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Do Wellness Shots Boost Your Health or Waste Your Money?

You’ll spot them at checkout counters, in health food stores and online, of course. Wellness shots—those small bottles that contain nutrients designed to improve your health—are easy to find.

Wellness shots give you different blends of extracts, herbs and spices manufacturers claim can help you lose weight, fight inflammation, support your immune system or improve your health in other ways. That sounds enticing, right?

But each two- to three-ounce shot could cost $3 or more. If you’re taking them daily, you’ll be spending some serious money to support your habit. Is it worth it?

Dawn Gerber, PharmD, a pharmacy specialist with Banner Health, said, “High-quality studies with large quantities of participants over extended periods of time demonstrating benefits for any reason don’t exist for wellness shots.”

Here’s what to know about four popular wellness shot ingredients

If you decide to give wellness shots a try, keep in mind that they are not recommended by any medical guidelines or health science organizations, such as the American Heart Association or the American Diabetes Association. And manufacturers aren’t required to prove these dietary supplements are effective.

The health claims for dietary supplements often come from animal studies, small human studies or trials that looked at the benefits of eating a diet that contained those ingredients. Typically, the studies haven’t examined the product in the form that’s being sold.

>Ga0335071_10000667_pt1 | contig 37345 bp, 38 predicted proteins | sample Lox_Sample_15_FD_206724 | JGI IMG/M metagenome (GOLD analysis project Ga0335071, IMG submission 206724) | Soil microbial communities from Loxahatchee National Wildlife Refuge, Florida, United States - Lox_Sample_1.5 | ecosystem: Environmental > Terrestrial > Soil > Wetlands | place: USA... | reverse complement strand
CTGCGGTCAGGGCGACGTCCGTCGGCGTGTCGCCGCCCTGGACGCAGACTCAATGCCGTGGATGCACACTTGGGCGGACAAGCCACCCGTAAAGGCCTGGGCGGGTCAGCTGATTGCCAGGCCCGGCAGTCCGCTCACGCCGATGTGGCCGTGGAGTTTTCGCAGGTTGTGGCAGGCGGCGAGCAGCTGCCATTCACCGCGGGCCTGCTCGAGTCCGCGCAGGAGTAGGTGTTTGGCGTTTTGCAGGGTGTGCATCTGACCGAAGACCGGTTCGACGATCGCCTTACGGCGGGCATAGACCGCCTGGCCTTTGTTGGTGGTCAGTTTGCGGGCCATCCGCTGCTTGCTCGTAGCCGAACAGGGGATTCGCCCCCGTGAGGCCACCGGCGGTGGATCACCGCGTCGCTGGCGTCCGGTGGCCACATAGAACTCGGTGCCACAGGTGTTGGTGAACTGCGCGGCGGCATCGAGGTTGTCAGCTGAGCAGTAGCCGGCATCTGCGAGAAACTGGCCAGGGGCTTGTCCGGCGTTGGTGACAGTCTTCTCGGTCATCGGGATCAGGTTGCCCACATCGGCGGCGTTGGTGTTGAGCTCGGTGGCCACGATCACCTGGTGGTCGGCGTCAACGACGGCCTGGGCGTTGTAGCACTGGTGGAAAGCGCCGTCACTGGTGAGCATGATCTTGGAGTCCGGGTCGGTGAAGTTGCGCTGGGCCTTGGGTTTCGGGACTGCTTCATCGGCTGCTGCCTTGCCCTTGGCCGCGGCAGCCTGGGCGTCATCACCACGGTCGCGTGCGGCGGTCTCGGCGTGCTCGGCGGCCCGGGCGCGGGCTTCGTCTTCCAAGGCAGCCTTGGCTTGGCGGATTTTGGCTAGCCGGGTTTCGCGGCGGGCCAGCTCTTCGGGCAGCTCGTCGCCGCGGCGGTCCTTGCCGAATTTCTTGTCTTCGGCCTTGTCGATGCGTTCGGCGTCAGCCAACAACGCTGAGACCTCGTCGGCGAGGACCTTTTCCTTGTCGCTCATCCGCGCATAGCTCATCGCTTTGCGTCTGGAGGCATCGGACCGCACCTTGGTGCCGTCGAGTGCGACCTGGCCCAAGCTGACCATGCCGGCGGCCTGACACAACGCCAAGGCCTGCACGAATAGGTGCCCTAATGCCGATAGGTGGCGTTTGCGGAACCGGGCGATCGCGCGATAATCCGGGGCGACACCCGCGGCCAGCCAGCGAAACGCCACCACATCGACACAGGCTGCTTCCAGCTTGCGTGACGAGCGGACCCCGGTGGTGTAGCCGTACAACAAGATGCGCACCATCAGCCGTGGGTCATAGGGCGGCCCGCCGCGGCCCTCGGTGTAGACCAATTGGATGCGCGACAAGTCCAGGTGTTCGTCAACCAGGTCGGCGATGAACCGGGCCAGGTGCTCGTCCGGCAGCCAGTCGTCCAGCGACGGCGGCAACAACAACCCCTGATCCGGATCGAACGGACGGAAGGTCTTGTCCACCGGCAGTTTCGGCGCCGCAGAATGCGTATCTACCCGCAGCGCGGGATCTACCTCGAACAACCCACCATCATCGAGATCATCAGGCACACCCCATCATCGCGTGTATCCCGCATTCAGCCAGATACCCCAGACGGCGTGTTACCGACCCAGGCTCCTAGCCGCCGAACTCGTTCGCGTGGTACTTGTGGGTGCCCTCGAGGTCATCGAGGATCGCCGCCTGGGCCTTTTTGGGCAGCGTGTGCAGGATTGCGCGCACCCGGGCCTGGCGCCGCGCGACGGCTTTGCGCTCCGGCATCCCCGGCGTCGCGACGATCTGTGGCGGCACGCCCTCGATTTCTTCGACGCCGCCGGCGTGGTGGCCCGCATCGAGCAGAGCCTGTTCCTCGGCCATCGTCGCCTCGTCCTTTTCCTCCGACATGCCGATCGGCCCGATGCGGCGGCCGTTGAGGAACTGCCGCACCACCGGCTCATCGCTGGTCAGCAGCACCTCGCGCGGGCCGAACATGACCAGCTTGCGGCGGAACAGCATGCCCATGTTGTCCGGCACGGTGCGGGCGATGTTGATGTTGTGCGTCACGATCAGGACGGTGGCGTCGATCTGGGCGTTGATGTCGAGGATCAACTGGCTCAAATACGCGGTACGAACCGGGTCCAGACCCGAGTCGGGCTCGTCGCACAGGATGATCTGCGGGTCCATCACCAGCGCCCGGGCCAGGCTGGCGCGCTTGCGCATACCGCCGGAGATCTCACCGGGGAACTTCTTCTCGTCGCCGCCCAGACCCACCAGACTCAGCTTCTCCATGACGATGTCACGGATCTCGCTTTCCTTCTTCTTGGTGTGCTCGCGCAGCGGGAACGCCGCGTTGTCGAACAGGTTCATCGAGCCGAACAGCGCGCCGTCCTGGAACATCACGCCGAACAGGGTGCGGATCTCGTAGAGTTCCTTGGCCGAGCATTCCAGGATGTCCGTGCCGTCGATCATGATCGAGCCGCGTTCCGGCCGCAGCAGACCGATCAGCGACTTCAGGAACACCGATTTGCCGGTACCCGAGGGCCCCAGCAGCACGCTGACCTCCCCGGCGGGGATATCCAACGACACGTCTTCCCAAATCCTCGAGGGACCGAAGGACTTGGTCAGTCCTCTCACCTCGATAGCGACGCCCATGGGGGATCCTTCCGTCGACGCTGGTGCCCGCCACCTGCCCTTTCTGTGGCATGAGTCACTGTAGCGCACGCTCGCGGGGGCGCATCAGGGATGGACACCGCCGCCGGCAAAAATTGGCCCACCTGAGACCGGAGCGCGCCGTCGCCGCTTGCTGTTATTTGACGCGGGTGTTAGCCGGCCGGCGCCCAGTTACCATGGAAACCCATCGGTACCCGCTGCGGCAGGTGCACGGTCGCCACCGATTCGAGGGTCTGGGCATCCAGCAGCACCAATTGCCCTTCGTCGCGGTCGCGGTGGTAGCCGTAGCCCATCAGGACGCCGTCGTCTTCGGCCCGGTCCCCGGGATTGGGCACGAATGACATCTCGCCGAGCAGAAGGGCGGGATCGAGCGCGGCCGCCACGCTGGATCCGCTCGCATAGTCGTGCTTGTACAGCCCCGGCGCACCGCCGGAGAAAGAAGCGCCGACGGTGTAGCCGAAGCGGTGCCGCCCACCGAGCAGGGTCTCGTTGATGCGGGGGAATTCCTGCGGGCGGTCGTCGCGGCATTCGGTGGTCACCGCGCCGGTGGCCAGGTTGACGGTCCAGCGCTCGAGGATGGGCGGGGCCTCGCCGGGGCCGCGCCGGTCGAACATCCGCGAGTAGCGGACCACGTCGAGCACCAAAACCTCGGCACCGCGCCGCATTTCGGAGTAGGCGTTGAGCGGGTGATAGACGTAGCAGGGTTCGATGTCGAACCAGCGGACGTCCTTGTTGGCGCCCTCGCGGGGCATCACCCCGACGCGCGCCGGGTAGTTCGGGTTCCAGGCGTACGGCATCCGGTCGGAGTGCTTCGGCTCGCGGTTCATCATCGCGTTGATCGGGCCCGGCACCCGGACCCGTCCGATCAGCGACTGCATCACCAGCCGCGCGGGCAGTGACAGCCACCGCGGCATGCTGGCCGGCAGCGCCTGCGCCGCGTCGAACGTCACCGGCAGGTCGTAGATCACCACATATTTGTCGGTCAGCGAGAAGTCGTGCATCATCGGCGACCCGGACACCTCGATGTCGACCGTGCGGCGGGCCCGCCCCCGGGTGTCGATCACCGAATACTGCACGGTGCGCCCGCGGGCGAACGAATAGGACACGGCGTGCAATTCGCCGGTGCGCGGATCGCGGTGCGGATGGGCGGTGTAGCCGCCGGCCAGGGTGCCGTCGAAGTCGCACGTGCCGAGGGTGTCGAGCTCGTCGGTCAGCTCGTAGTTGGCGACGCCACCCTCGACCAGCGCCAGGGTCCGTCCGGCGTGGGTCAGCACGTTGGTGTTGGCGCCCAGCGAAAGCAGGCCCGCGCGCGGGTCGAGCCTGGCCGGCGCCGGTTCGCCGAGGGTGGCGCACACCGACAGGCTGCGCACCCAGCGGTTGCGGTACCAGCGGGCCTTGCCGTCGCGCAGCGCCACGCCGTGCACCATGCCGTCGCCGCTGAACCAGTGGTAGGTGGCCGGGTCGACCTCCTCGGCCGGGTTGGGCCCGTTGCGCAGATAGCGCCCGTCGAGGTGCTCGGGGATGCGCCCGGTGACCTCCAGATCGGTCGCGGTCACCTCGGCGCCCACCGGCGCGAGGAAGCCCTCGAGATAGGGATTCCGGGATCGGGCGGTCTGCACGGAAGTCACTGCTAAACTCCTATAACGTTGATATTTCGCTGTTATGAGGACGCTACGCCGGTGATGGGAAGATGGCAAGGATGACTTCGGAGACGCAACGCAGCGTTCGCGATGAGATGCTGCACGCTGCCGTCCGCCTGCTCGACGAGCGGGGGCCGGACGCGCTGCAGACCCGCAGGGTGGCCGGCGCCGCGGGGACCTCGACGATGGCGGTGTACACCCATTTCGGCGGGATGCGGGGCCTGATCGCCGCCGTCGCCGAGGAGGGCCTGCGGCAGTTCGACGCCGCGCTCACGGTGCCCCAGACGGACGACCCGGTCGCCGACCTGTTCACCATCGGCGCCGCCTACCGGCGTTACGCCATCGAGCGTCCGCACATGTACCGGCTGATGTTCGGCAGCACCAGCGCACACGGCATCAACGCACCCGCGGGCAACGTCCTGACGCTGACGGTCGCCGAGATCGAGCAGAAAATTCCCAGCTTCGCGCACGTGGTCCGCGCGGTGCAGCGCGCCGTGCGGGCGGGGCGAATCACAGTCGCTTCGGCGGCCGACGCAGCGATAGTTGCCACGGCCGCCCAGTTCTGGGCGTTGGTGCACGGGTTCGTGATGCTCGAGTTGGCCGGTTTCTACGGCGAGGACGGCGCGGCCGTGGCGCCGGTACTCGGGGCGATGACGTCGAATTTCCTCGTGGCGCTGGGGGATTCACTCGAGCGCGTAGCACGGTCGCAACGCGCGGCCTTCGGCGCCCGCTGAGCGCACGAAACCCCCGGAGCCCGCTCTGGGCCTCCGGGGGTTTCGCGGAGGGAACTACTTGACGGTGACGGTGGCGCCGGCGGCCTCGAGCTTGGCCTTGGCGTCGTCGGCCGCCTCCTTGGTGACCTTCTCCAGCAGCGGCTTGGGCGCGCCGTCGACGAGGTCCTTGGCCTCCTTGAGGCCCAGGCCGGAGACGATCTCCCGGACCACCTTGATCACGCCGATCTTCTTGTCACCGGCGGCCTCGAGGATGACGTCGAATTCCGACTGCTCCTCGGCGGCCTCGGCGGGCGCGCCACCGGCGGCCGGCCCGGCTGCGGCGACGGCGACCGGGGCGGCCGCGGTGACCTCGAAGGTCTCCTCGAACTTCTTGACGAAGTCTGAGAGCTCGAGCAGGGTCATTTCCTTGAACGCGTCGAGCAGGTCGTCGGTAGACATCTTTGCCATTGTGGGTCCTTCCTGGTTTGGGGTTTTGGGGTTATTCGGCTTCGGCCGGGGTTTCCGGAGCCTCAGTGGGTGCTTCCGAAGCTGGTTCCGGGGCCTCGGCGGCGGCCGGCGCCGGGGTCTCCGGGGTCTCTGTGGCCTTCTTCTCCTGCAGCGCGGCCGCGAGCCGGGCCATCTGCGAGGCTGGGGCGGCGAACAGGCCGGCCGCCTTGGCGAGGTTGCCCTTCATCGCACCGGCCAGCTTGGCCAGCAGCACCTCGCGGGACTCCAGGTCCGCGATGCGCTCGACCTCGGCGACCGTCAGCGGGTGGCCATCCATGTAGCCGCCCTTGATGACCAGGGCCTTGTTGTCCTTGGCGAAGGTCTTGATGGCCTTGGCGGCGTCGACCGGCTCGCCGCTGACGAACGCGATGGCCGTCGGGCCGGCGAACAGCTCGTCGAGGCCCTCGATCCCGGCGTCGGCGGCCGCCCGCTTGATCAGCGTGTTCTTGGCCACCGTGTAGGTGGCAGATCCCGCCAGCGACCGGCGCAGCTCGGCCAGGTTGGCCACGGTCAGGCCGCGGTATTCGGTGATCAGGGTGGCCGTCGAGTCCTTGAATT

The wellness shot: Apple cider vinegar

  • The health claim: Promotes weight loss
  • The truth: Many of the studies that have “proven” apple cider vinegar shots are effective were very small, and the participants were already on a calorie-restricted diet
  • The risk: Could damage tooth enamel or cause low potassium or skin irritation

The wellness shot: Turmeric, used as a spice and in traditional medicine in India

  • The health claim: A component of turmeric called curcumin fights inflammation and may help fight chronic diseases
  • The truth: It’s hard to know if turmeric or curcumin have health benefits, since not much reaches the bloodstream and they easily change into other substances
  • The risk: Little to no known risk

The wellness shot: Vitamin C

  • The health claim: It fights colds
  • The truth: There’s no evidence that vitamin C reduces the number of colds you get, but it could make them shorter and less severe
  • The risk: Could cause or worsen heartburn, diarrhea or upset stomach in high doses

The wellness shot: Ginger

Why are wellness shots so popular these days?

“My opinion is that the COVID-19 pandemic has many people feeling like they need to do something to protect themselves or their family. That feeling may lead them to try things with very little evidence beyond passionate testimonials or deceptive scientific-sounding language,” Dr. Gerber said. “People tend to think, ‘It can’t hurt, and it might help, so why not?’ when things are labeled as natural. Just because something is labeled natural, doesn’t mean it is safe or effective for you.”

The bottom line

According to Dr. Gerber, the safest and most effective way to absorb vitamins and minerals is via food such as uncooked fruits and vegetables. If you decide you want to give wellness shots a try, research them at sites like medlineplus.gov or the Office of Dietary Supplements at the National Institutes of Health and then discuss the information with your pharmacist or healthcare provider.

If you’re looking for ways to improve your nutrition, the experts at Banner Health can help you look at your habits and explore ways to make healthy changes. Visit bannerhealth.com to connect with a healthcare professional near you.

To learn more about foods that claim to boost your health, check out:

Nutrition Wellness

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